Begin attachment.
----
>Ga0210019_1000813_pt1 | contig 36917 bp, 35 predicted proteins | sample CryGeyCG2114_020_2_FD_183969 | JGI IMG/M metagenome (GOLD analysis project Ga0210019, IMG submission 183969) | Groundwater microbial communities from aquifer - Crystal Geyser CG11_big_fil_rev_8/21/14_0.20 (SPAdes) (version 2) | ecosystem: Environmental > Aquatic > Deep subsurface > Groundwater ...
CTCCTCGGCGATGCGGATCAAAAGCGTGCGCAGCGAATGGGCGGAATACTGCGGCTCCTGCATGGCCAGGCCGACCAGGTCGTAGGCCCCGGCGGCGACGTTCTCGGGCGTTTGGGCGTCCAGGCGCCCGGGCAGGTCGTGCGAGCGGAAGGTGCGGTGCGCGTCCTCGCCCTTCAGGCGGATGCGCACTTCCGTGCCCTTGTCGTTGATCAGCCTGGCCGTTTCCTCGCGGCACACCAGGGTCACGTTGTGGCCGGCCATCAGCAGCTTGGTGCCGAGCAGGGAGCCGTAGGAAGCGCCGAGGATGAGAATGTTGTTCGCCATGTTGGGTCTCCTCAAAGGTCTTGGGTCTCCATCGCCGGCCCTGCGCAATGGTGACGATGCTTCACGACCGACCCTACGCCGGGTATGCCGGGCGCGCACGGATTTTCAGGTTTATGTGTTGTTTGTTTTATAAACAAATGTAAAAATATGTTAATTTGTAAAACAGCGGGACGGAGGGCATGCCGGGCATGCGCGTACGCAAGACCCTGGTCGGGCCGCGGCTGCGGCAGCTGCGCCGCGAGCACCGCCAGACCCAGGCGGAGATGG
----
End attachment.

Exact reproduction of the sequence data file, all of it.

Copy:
>Ga0210019_1000813_pt1 | contig 36917 bp, 35 predicted proteins | sample CryGeyCG2114_020_2_FD_183969 | JGI IMG/M metagenome (GOLD analysis project Ga0210019, IMG submission 183969) | Groundwater microbial communities from aquifer - Crystal Geyser CG11_big_fil_rev_8/21/14_0.20 (SPAdes) (version 2) | ecosystem: Environmental > Aquatic > Deep subsurface > Groundwater ...
CTCCTCGGCGATGCGGATCAAAAGCGTGCGCAGCGAATGGGCGGAATACTGCGGCTCCTGCATGGCCAGGCCGACCAGGTCGTAGGCCCCGGCGGCGACGTTCTCGGGCGTTTGGGCGTCCAGGCGCCCGGGCAGGTCGTGCGAGCGGAAGGTGCGGTGCGCGTCCTCGCCCTTCAGGCGGATGCGCACTTCCGTGCCCTTGTCGTTGATCAGCCTGGCCGTTTCCTCGCGGCACACCAGGGTCACGTTGTGGCCGGCCATCAGCAGCTTGGTGCCGAGCAGGGAGCCGTAGGAAGCGCCGAGGATGAGAATGTTGTTCGCCATGTTGGGTCTCCTCAAAGGTCTTGGGTCTCCATCGCCGGCCCTGCGCAATGGTGACGATGCTTCACGACCGACCCTACGCCGGGTATGCCGGGCGCGCACGGATTTTCAGGTTTATGTGTTGTTTGTTTTATAAACAAATGTAAAAATATGTTAATTTGTAAAACAGCGGGACGGAGGGCATGCCGGGCATGCGCGTACGCAAGACCCTGGTCGGGCCGCGGCTGCGGCAGCTGCGCCGCGAGCACCGCCAGACCCAGGCGGAGATGG